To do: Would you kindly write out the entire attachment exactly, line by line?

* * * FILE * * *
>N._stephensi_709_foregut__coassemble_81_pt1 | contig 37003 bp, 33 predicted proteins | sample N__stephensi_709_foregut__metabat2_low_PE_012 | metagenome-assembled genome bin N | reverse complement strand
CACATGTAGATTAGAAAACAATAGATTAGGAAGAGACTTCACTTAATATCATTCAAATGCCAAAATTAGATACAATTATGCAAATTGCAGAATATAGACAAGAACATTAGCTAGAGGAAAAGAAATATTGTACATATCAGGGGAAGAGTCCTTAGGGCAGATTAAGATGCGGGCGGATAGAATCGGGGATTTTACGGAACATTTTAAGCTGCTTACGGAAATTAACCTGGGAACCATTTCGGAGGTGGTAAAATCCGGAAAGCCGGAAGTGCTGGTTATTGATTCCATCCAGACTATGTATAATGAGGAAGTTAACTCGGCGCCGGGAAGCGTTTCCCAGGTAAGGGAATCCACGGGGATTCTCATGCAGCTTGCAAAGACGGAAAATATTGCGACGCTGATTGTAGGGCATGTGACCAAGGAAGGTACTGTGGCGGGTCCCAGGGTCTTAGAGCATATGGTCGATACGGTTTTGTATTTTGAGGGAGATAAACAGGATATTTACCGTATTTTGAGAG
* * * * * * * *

>N._stephensi_709_foregut__coassemble_81_pt1 | contig 37003 bp, 33 predicted proteins | sample N__stephensi_709_foregut__metabat2_low_PE_012 | metagenome-assembled genome bin N | reverse complement strand
CACATGTAGATTAGAAAACAATAGATTAGGAAGAGACTTCACTTAATATCATTCAAATGCCAAAATTAGATACAATTATGCAAATTGCAGAATATAGACAAGAACATTAGCTAGAGGAAAAGAAATATTGTACATATCAGGGGAAGAGTCCTTAGGGCAGATTAAGATGCGGGCGGATAGAATCGGGGATTTTACGGAACATTTTAAGCTGCTTACGGAAATTAACCTGGGAACCATTTCGGAGGTGGTAAAATCCGGAAAGCCGGAAGTGCTGGTTATTGATTCCATCCAGACTATGTATAATGAGGAAGTTAACTCGGCGCCGGGAAGCGTTTCCCAGGTAAGGGAATCCACGGGGATTCTCATGCAGCTTGCAAAGACGGAAAATATTGCGACGCTGATTGTAGGGCATGTGACCAAGGAAGGTACTGTGGCGGGTCCCAGGGTCTTAGAGCATATGGTCGATACGGTTTTGTATTTTGAGGGAGATAAACAGGATATTTACCGTATTTTGAGAG